Alchemy in an HSCI Classroom

Papers

Alchemy in a History of Science Classroom

Alchemy has been a contentious space in which historians of science have engaged in the recurrent debate on what exactly constitutes “science,” and because of its spiritual and religious components, alchemy was often placed into the pseudoscientific category. Recent scholarship, however, has reaffirmed its position amongst other Medieval and Early Modern subsets of natural philosophy. Authors have cited its experimental programs of research, theoretical underpinning, and lab-based analysis and synthesis as evidence for its inclusion in the narrative of the history of science, and because of this, I believe that it should not be left out of a history of science survey course. Aside from its “scientific” characteristics, alchemy also provides avenues through which to discuss the interaction between practical and theoretical knowledge, entrepreneurial motivations that influenced natural philosophical inquiry, and the complicated relationship between science and religion.

I would begin a lecture on alchemy by discussing it in its eighteenth century context; this is when it was marginalized in order to legitimate the developing profession of chemistry. I would talk about how previously, the two investigative subsets were part of a larger research program focused on changing and understanding the properties of materials — notably metals, minerals, and other substances. The discussion would touch on who exactly was engaged in the pursuit (many of the “Big Men” made famous by their contributions to other fields, women, and craftsmen), and on the methods employed by these practitioners. Alchemists would read from ancient (and not-so-ancient) alchemical texts, comment on them, perform the experiments, and sometimes make modifications to the recipes, and they worked in labs where they performed distillations and synthesized compounds. I would highlight how these analytical and lab strategies are still used by scientists today.

Next, I would discuss what makes alchemy unique — its convoluted, secretive language and association with the spiritual and religious. While at first this might feel quite anti-scientific to many students, it puts alchemy (and Medieval and Early Modern scientific inquiry) into its context. Knowledge production was not always a secular affair, and alchemy’s engagement with the metaphysical, instead of a weakness, was a strength at the time it was being practiced. People sought deeper meanings for natural phenomena, and the philosophical framework from which they were working (Christianity with heavy Aristotelian influences) encouraged the search for final causes, symbols, and forms. Alchemy provides an excellent conduit for a discussion about what natural philosophy included in its lines of inquiry and elucidates the difference between itself and our modern construction of knowledge-gathering, science.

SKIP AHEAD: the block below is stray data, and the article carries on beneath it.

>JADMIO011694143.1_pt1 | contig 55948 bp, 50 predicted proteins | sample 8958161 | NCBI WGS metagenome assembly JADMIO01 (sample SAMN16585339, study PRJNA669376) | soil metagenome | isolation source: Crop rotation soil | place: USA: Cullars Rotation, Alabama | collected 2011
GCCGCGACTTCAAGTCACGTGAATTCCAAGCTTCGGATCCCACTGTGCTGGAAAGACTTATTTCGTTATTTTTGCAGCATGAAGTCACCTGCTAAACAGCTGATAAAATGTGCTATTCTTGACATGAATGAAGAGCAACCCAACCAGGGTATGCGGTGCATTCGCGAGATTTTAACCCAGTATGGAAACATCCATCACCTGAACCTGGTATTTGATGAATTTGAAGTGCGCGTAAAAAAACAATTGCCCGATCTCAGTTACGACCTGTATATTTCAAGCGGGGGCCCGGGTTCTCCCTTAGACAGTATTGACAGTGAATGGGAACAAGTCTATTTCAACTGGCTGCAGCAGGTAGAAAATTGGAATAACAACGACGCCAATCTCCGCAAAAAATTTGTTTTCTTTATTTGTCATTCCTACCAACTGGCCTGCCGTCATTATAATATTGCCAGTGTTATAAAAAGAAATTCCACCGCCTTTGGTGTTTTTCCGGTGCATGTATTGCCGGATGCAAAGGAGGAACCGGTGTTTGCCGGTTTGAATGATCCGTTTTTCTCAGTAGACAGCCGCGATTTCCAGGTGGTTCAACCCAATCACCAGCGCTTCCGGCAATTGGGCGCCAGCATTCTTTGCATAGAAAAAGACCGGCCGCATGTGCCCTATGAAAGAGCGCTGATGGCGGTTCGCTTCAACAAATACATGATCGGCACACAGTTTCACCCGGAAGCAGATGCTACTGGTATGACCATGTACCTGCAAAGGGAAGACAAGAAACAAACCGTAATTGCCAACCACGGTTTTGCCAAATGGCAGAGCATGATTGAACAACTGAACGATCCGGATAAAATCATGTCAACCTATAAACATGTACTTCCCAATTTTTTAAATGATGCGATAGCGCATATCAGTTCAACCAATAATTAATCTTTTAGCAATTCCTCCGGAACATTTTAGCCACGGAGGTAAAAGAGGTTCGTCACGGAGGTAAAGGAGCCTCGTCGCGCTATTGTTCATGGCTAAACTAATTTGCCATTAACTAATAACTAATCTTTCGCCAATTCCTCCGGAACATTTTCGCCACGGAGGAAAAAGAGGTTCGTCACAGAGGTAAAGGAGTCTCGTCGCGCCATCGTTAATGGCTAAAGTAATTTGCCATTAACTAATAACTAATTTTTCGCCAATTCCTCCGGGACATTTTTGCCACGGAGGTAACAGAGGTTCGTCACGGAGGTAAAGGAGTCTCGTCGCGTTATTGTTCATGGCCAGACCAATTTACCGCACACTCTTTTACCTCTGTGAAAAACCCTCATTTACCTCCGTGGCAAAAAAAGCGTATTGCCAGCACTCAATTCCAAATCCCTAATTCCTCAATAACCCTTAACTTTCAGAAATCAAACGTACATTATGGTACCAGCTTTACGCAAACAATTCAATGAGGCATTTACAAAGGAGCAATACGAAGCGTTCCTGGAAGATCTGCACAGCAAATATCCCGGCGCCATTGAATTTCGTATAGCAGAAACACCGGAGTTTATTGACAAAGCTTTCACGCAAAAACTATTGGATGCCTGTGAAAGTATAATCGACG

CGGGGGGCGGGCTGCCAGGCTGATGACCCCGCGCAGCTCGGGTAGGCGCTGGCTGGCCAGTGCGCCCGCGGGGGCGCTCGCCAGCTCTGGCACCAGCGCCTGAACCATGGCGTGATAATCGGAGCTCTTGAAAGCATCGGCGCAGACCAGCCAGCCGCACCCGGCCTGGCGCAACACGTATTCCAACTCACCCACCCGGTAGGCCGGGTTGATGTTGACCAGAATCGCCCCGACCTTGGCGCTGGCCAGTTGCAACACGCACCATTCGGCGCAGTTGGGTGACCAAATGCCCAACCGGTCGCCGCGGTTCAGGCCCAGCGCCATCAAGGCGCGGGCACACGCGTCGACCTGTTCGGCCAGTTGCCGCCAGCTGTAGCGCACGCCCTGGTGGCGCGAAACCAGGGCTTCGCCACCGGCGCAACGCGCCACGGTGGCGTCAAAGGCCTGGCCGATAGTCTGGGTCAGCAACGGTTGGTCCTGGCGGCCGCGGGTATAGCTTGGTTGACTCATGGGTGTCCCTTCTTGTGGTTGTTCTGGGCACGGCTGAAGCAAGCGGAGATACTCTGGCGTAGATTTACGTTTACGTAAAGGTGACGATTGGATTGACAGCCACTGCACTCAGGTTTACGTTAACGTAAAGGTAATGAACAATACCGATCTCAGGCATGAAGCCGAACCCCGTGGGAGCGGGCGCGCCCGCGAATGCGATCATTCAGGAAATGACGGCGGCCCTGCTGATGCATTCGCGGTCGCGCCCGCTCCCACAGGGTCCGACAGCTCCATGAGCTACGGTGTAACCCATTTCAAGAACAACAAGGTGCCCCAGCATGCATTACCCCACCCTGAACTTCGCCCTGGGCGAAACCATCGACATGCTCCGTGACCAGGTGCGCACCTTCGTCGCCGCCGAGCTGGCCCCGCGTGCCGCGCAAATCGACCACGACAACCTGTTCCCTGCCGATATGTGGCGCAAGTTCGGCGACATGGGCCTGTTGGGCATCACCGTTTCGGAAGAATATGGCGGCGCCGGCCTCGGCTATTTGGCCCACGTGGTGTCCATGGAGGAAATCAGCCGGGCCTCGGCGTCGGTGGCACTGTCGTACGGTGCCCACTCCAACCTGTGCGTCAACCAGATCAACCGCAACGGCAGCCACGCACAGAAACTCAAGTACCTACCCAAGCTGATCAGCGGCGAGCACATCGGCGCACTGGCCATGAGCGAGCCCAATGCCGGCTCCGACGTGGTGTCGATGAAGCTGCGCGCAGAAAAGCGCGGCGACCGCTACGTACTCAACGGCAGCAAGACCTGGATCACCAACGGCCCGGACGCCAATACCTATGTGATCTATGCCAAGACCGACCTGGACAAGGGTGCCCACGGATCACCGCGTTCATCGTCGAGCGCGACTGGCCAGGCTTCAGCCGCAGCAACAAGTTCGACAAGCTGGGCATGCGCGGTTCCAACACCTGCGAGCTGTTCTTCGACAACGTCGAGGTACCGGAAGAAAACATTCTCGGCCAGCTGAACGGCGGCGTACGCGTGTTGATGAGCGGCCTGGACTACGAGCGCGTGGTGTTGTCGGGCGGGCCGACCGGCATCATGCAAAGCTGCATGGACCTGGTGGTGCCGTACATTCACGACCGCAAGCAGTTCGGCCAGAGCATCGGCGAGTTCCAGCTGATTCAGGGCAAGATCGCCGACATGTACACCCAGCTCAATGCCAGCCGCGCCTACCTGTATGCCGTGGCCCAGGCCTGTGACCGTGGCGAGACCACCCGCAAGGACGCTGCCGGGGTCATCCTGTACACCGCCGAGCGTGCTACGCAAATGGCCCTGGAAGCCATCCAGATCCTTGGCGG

Alchemy’s significance to the history of science is therefore quite pronounced. Far from pseudoscientific magic, alchemy was a research program with goals, theories, and methods, and its practitioners were widespread and influential. As such, any survey of the history of science should include it and capitalize on the opportunity to discuss the issues alchemy brings to the forefront: early experimentalism, the relationship between practical and theoretical knowledge, and science and religion’s strong association.

Vernacular Knowledge

Summaries & Reviews

The Crafting of the 10,000 Things: Knowledge and Technology in Seventeenth-Century China, Dagmar Schäfer

            In her analyses of the writings of Song Yingxing (1587-1666?), author Dagmar Schäfer elucidates the intricate and complex systems of knowing in seventeenth-century China. Song was part of a society in which individuals were divided into four major classes: scholars, farmers, merchants, and craftsmen. While Song’s writings reflect these subdivisions (and the social hierarchies in which they were placed), they also defy his society’s unique knowledge classification systems by emphasizing the role of qi in universal harmony and understanding. In a method markedly different from his contemporaries, Song proposed a chaos-defying system based on qi and “natural phenomenon and the production of material objects,” instead of on “moral categories of ‘heaven’” imposed on humanity.[1] Schäfer brilliantly highlights how cultural, political, and societal influences play a role in knowledge production and understanding through her case study analysis of a single, at times abnormal and at times quite typical, lower-ranked Chinese scholar.